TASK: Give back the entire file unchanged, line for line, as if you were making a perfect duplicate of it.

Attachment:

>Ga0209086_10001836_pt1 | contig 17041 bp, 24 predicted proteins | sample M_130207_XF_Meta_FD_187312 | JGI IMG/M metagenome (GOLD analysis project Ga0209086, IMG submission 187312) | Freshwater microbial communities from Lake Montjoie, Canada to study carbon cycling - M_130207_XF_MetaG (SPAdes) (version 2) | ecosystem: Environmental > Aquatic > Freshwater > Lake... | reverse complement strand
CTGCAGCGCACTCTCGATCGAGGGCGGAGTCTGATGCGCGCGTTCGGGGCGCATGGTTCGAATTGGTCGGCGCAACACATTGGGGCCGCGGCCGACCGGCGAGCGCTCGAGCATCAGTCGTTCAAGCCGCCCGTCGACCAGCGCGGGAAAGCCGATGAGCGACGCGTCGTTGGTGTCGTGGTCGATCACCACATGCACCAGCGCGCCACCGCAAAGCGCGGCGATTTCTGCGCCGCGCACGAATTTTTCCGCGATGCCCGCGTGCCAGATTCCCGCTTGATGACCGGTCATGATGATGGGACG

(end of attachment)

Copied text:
>Ga0209086_10001836_pt1 | contig 17041 bp, 24 predicted proteins | sample M_130207_XF_Meta_FD_187312 | JGI IMG/M metagenome (GOLD analysis project Ga0209086, IMG submission 187312) | Freshwater microbial communities from Lake Montjoie, Canada to study carbon cycling - M_130207_XF_MetaG (SPAdes) (version 2) | ecosystem: Environmental > Aquatic > Freshwater > Lake... | reverse complement strand
CTGCAGCGCACTCTCGATCGAGGGCGGAGTCTGATGCGCGCGTTCGGGGCGCATGGTTCGAATTGGTCGGCGCAACACATTGGGGCCGCGGCCGACCGGCGAGCGCTCGAGCATCAGTCGTTCAAGCCGCCCGTCGACCAGCGCGGGAAAGCCGATGAGCGACGCGTCGTTGGTGTCGTGGTCGATCACCACATGCACCAGCGCGCCACCGCAAAGCGCGGCGATTTCTGCGCCGCGCACGAATTTTTCCGCGATGCCCGCGTGCCAGATTCCCGCTTGATGACCGGTCATGATGATGGGACG